The lack of religious education teachers in schools means that schoolchildren are increasingly at risk of bigotry, a group is warning the government.
The Religious Education Council (REC) is calling for the Department for Education to offer a higher bursary for applicants wanting to become trainee RE teachers to help boost numbers applying.
The government’s figures show that the teacher training target has been missed for recruiting RE teachers with only 63% of the required numbers recruited last year.
Now a spokesman for the REC says: “Without quality religious education being delivered by a qualified RE teacher who can provide balanced and accurate information about different world views that make up modern Britain, young people are being placed at risk.
“Not only are the children at risk of ignorance that could lead to misunderstanding and bigotry but as they go through life they risk placing their understanding, knowledge and opinions on a source that may perpetuate misleading and inaccurate stereotypes.”
Boost the bursary for trainee RE teachers
The organisation says that the government should boost the bursary for trainee RE teachers to match those who are teaching geography, classics and modern languages who are eligible for up to £25,000 if they have a first or second class degree.
Currently, RE teachers, along with history and music teachers, are eligible for a bursary worth up to £9,000 and just £4,000 for those with a 2:1 degree.
The REC also says that 55% of teachers in schools teaching RE have no higher qualification in the subject with many having no qualification in RE beyond an A-level.
A spokesman for the Department for Education said: “Religious education is compulsory for state funded schools and we have changed the law and requirements in schools so they must promote actively mutual tolerance and respect of those with different beliefs and faiths.”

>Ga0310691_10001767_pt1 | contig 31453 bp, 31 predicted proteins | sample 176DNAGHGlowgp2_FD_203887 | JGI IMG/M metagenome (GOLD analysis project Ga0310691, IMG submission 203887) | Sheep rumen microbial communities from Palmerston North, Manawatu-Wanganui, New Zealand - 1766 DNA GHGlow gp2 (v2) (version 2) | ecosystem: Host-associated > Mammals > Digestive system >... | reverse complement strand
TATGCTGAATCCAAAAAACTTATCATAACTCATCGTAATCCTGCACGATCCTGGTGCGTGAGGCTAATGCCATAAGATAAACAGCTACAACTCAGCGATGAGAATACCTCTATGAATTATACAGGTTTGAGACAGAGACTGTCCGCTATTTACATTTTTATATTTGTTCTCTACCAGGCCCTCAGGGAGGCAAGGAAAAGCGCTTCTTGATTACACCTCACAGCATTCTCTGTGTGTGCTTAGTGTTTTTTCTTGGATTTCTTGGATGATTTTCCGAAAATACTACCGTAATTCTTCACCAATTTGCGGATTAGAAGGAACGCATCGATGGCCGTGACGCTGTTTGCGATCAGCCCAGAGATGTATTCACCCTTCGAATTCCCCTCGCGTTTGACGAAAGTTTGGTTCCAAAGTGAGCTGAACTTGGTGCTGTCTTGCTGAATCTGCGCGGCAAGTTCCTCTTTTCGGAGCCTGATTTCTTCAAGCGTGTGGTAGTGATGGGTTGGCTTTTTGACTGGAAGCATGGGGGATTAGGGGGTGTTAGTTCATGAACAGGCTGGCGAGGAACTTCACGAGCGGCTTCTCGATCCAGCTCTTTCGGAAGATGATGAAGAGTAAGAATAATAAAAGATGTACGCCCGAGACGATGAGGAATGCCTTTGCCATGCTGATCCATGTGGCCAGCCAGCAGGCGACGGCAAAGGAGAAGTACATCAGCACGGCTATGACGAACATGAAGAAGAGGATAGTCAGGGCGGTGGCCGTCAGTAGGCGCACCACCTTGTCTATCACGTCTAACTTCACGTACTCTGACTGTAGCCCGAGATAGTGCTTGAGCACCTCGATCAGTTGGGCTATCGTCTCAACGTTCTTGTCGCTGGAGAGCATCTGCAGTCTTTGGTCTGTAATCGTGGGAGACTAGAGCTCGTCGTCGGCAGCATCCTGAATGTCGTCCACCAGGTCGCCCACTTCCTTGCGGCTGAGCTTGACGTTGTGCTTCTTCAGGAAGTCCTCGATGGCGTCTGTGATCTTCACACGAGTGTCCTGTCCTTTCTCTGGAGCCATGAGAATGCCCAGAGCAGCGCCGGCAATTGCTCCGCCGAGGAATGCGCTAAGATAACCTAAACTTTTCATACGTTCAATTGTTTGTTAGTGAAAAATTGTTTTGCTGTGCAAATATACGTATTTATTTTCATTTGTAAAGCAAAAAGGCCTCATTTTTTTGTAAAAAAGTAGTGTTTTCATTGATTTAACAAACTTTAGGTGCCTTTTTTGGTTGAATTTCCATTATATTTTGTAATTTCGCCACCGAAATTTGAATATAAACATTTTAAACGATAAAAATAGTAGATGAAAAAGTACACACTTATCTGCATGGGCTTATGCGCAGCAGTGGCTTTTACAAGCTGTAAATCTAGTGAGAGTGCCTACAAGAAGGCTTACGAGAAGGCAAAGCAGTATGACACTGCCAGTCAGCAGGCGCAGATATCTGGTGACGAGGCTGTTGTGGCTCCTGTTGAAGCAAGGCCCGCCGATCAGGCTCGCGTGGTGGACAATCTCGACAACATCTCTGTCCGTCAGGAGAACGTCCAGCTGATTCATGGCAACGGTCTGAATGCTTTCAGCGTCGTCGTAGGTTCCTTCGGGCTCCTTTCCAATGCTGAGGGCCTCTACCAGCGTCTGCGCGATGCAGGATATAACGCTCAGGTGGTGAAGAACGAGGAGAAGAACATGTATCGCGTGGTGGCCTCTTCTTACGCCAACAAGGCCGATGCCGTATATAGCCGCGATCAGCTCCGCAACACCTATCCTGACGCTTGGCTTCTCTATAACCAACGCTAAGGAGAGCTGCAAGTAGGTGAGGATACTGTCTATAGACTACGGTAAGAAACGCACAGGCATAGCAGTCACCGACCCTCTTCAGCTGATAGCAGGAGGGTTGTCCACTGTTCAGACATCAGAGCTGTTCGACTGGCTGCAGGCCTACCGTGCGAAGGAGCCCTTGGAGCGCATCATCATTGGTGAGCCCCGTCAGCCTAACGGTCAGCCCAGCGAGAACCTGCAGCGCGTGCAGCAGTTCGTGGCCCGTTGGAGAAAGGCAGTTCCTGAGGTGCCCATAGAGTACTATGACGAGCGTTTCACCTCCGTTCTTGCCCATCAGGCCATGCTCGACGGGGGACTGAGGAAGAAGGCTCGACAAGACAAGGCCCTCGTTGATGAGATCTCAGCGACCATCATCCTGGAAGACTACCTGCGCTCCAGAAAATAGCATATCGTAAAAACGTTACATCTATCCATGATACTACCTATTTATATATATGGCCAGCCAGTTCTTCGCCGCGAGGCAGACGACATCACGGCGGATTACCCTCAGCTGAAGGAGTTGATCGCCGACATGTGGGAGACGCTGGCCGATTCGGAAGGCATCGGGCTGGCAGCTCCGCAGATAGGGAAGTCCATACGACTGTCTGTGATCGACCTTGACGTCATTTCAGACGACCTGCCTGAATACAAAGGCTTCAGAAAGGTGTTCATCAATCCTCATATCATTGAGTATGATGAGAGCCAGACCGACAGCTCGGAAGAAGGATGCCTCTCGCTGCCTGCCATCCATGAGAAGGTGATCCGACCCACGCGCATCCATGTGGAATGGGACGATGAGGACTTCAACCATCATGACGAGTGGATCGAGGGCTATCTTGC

Call for more ethnic minority headteachers in Scotland
Meanwhile, a call to tackle the lack of ethnic minority headteachers in Scotland has been made by a senior Labour MSP.
Anas Sarwar says that radical measures may be required to ensure that that are more non-white people entering the teaching profession and who subsequently want to achieve positions of power in the education sector.
The former deputy leader of Scottish Labour says that there are only 16 head or deputy headteachers in the country from Asian or black backgrounds.
He adds that even with 4% of Scotland’s population being non-white, just 1% of teachers come from an ethnic minority.
Mr Sarwar told one national newspaper: “Is it because the experience or talent is not there? I don’t believe that is the case and it’s why I want the government to carry out a race audit and not just of the workforce but also of the leadership roles.”
The Scottish government says a working group on diversity within the education sector will be reporting in the next few months.